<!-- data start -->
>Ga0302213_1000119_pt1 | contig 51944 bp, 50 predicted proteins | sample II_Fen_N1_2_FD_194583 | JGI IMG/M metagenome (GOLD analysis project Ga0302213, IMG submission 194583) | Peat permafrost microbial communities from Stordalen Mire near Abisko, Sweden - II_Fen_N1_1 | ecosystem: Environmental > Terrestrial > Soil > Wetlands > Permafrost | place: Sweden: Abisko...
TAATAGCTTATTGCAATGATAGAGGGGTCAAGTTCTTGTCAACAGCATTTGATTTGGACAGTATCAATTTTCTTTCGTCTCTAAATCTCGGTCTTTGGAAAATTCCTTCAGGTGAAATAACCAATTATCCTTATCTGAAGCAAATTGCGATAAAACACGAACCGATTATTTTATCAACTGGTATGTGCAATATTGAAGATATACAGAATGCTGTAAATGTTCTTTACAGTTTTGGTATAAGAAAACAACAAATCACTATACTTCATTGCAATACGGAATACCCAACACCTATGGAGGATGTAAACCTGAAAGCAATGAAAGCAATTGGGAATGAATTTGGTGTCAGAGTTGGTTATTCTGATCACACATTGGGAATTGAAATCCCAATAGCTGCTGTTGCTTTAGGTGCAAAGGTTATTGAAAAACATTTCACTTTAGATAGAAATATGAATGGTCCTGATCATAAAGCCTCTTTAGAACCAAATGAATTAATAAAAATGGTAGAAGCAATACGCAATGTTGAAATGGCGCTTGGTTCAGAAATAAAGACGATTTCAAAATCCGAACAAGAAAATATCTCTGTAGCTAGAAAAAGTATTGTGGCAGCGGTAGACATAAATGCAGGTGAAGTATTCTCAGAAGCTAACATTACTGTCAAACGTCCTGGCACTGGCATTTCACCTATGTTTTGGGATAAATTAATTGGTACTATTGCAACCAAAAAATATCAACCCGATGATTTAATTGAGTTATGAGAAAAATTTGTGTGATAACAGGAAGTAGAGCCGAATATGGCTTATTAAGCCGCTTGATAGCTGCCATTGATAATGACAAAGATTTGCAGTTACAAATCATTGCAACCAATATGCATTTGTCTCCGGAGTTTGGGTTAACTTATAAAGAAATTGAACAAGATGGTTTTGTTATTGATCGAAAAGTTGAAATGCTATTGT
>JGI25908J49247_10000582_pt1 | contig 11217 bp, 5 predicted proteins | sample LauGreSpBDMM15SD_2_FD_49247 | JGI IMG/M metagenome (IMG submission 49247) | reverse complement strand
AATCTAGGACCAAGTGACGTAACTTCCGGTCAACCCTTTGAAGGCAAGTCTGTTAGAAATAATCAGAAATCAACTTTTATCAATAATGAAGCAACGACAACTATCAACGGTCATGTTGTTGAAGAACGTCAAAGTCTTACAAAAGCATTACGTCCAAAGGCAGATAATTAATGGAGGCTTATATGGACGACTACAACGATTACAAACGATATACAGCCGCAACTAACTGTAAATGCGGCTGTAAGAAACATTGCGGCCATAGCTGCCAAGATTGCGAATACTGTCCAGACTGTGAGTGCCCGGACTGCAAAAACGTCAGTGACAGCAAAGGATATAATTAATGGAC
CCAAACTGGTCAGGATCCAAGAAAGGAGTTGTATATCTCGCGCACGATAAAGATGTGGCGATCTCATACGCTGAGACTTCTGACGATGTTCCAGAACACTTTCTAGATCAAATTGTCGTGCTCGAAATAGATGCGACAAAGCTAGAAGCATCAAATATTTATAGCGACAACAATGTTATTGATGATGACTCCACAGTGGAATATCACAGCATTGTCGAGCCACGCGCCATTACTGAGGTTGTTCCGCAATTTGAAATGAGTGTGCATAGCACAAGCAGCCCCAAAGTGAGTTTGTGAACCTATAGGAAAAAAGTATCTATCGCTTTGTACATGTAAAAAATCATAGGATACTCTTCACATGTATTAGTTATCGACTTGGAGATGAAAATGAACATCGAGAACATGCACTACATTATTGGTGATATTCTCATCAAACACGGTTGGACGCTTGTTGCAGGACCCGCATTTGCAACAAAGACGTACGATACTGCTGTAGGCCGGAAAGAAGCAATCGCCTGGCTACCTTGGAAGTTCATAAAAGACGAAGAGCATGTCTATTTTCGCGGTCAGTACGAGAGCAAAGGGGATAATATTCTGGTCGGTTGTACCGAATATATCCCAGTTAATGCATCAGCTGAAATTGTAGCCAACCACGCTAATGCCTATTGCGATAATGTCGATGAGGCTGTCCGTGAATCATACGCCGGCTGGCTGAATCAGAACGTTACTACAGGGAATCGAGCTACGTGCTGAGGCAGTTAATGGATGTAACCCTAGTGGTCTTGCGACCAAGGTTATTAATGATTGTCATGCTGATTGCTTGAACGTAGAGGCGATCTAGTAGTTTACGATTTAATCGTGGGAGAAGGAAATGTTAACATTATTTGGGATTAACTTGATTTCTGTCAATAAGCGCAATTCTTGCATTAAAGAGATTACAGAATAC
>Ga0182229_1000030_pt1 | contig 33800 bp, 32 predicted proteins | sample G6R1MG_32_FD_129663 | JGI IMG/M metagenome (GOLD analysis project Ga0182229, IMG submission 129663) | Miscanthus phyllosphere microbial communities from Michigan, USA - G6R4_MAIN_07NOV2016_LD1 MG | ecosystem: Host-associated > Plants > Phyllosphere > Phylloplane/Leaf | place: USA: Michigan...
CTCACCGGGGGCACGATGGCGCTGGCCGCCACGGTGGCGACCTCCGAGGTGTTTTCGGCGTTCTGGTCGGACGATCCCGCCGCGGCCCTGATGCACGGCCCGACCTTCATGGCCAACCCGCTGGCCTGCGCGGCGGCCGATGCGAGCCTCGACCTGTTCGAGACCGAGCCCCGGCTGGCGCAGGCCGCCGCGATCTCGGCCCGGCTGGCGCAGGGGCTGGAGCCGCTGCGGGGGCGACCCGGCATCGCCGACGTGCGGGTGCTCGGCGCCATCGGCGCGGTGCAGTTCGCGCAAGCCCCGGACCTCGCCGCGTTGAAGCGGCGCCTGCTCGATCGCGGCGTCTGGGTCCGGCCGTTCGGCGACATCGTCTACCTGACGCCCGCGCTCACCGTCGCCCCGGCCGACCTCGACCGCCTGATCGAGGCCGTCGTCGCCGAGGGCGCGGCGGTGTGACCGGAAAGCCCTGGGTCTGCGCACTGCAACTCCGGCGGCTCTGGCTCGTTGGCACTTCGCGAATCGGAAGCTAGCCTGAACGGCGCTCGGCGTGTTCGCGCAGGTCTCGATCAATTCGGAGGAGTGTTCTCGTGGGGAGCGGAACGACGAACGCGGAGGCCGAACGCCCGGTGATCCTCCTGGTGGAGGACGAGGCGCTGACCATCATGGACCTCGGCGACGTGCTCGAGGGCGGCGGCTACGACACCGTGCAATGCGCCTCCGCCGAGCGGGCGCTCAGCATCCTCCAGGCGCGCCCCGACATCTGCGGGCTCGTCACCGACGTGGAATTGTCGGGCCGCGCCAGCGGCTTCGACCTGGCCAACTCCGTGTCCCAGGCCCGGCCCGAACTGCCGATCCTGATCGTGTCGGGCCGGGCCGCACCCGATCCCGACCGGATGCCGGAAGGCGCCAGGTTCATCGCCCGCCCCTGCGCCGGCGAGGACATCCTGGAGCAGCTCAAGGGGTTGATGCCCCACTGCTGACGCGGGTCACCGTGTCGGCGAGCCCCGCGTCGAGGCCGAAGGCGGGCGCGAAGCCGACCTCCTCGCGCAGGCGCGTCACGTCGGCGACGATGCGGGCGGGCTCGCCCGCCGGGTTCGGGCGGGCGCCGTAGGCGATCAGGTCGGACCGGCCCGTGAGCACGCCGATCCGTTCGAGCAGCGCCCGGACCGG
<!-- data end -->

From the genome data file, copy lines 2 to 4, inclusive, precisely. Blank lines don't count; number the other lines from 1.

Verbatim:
TAATAGCTTATTGCAATGATAGAGGGGTCAAGTTCTTGTCAACAGCATTTGATTTGGACAGTATCAATTTTCTTTCGTCTCTAAATCTCGGTCTTTGGAAAATTCCTTCAGGTGAAATAACCAATTATCCTTATCTGAAGCAAATTGCGATAAAACACGAACCGATTATTTTATCAACTGGTATGTGCAATATTGAAGATATACAGAATGCTGTAAATGTTCTTTACAGTTTTGGTATAAGAAAACAACAAATCACTATACTTCATTGCAATACGGAATACCCAACACCTATGGAGGATGTAAACCTGAAAGCAATGAAAGCAATTGGGAATGAATTTGGTGTCAGAGTTGGTTATTCTGATCACACATTGGGAATTGAAATCCCAATAGCTGCTGTTGCTTTAGGTGCAAAGGTTATTGAAAAACATTTCACTTTAGATAGAAATATGAATGGTCCTGATCATAAAGCCTCTTTAGAACCAAATGAATTAATAAAAATGGTAGAAGCAATACGCAATGTTGAAATGGCGCTTGGTTCAGAAATAAAGACGATTTCAAAATCCGAACAAGAAAATATCTCTGTAGCTAGAAAAAGTATTGTGGCAGCGGTAGACATAAATGCAGGTGAAGTATTCTCAGAAGCTAACATTACTGTCAAACGTCCTGGCACTGGCATTTCACCTATGTTTTGGGATAAATTAATTGGTACTATTGCAACCAAAAAATATCAACCCGATGATTTAATTGAGTTATGAGAAAAATTTGTGTGATAACAGGAAGTAGAGCCGAATATGGCTTATTAAGCCGCTTGATAGCTGCCATTGATAATGACAAAGATTTGCAGTTACAAATCATTGCAACCAATATGCATTTGTCTCCGGAGTTTGGGTTAACTTATAAAGAAATTGAACAAGATGGTTTTGTTATTGATCGAAAAGTTGAAATGCTATTGT
>JGI25908J49247_10000582_pt1 | contig 11217 bp, 5 predicted proteins | sample LauGreSpBDMM15SD_2_FD_49247 | JGI IMG/M metagenome (IMG submission 49247) | reverse complement strand
AATCTAGGACCAAGTGACGTAACTTCCGGTCAACCCTTTGAAGGCAAGTCTGTTAGAAATAATCAGAAATCAACTTTTATCAATAATGAAGCAACGACAACTATCAACGGTCATGTTGTTGAAGAACGTCAAAGTCTTACAAAAGCATTACGTCCAAAGGCAGATAATTAATGGAGGCTTATATGGACGACTACAACGATTACAAACGATATACAGCCGCAACTAACTGTAAATGCGGCTGTAAGAAACATTGCGGCCATAGCTGCCAAGATTGCGAATACTGTCCAGACTGTGAGTGCCCGGACTGCAAAAACGTCAGTGACAGCAAAGGATATAATTAATGGAC